Patient-Centered Care and Its Impact on Healthcare IT

Guest post by Ali Din is GM and CMO, dinCloud.

Ali M. Din
Ali M. Din

Like retail and education before it, a major shift is underway in the healthcare industry that is putting power back in consumers’ hands. Similar to how retail outlets are delivering custom experiences based on consumer preferences, or how there is more attention to individual needs in the classroom, patients are able to play a more active role in their healthcare administration and decision-making than ever before. This means participating in a shared decision-making model with physicians, seeing their needs and preferences reflected in the course of their treatment, and easier access to their medical data, made readily available to both the patient and his or her medical team.

Patient centered care (also referred to as PCC), patient empowerment, patient participation, and shared decision making are all terms used to describe this phenomenon. While the reach of PCC is still expanding, its benefits are clear. As stated by PwC in its “Top Health Industry Issues of 2016” report, and reported by Fierce Healthcare, “care will begin to move into the palms of consumers’ hands.”  Going further, a Health Affairs blog states that, “it is well established now that one can in fact improve the quality of health care and reduce the costs at the same time.”

This article will explore the phenomenon that is PCC, a paradigm shift changing the healthcare industry at its core. So much so, PCC is driving adoption of three technology related trends that are in line with its principles. They include: telemedicine, cloud computing and mHealth.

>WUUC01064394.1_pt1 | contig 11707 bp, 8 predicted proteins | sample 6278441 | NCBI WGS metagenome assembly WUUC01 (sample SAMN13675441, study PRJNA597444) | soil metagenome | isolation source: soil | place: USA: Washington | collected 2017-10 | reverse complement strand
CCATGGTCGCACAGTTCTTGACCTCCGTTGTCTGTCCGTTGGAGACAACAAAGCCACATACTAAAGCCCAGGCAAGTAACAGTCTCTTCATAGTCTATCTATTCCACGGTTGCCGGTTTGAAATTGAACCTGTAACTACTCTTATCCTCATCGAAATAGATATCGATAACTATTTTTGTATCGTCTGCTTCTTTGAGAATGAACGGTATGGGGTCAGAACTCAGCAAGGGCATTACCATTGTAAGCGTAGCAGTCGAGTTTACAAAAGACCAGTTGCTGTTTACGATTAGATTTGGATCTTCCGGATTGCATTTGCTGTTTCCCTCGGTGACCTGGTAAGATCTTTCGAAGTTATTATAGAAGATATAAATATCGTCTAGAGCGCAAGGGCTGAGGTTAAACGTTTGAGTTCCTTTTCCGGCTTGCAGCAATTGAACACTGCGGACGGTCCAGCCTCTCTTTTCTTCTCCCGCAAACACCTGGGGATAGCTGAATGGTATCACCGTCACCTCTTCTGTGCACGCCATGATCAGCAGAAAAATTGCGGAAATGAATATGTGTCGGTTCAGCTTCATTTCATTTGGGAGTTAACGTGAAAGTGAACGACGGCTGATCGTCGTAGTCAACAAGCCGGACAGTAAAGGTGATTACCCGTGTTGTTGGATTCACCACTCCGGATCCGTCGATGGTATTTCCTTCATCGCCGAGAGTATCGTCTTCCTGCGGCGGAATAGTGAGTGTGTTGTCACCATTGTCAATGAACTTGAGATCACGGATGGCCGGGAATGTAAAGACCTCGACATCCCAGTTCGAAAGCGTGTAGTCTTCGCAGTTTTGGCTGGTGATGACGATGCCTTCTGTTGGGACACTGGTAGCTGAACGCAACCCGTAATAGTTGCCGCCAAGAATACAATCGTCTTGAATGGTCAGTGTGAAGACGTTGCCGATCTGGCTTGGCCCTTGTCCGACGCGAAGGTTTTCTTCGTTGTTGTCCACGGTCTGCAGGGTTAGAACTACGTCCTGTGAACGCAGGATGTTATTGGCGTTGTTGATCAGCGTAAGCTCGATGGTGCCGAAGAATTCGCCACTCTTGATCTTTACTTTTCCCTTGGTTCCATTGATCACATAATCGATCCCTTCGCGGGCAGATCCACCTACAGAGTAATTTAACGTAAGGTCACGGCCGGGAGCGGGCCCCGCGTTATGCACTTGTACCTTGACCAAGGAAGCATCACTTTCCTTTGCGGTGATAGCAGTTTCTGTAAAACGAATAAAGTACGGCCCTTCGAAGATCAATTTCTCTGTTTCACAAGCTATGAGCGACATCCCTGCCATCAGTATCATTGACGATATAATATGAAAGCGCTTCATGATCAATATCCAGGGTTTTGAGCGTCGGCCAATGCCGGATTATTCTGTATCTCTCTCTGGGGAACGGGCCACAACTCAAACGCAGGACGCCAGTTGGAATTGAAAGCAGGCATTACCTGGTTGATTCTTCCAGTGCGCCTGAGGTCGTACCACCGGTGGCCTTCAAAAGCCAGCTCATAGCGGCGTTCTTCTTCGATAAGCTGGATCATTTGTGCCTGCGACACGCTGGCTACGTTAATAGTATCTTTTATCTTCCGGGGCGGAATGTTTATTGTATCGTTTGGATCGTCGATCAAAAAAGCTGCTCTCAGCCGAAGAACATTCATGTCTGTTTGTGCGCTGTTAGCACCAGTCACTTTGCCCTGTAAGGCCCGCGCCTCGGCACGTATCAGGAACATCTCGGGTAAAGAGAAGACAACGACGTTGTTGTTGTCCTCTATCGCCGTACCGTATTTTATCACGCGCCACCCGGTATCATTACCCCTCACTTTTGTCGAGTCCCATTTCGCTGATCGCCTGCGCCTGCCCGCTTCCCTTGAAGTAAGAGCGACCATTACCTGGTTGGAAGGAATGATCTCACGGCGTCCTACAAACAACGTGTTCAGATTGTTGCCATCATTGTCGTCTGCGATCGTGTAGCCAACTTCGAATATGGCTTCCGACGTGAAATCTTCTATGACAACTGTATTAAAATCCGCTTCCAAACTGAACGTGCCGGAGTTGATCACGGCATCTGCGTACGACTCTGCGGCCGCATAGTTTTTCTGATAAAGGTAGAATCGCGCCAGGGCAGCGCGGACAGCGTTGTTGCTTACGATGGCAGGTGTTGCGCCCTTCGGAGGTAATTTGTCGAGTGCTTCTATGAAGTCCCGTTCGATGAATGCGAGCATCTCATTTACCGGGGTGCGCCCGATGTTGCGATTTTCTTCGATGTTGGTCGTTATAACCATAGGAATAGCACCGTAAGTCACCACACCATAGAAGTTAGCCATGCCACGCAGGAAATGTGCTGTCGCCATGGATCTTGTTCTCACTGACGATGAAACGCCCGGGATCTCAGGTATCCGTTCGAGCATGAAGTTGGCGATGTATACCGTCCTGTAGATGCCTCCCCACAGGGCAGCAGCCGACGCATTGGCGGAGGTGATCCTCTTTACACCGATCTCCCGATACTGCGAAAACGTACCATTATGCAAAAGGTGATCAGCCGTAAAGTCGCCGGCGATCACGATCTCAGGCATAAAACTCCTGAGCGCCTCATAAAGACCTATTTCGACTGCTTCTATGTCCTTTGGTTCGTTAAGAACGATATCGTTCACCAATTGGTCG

Patient Centered Care and 2016 Healthcare IT Trends

Telehealth

While many assumed in-facility care would remain the norm after house calls faded from popularity decades ago, that may not be the case. Increasingly, telemedicine — or remote consultations, diagnoses, and treatment performed by medical professionals — is becoming a standard practice in the healthcare industry.

For example, the below ad from Anthem BlueCross and LiveHealth Online was released by one of the nation’s largest insurance agencies promoting remote consultations states the “doctor is always in” and sessions are “quick and easy with no appointments and no driving.”

In line with the principles of PCC, telehealth promises greater access to care for patients who don’t live in close proximity to a healthcare facility. For the greater population, telehealth offers convenience and the comfort of care delivered in a patient’s natural environment. Administering care in a patient’s environment instead of a traditional healthcare setting can also facilitate better care in some cases. Fierce Healthcare provides the example of blood pressure screening – taking a patient’s blood pressure in a natural setting, like their home or workplace, may more accurately reflect their blood pressure on a daily basis.

Telehealth and the benefits this practice offers to patients are perfectly in line with the patient-centric approach favored today. In light of this, it wouldn’t be surprising if telemedicine adoption continues to rise in the coming years, along with the demand for technology that can facilitate remote care.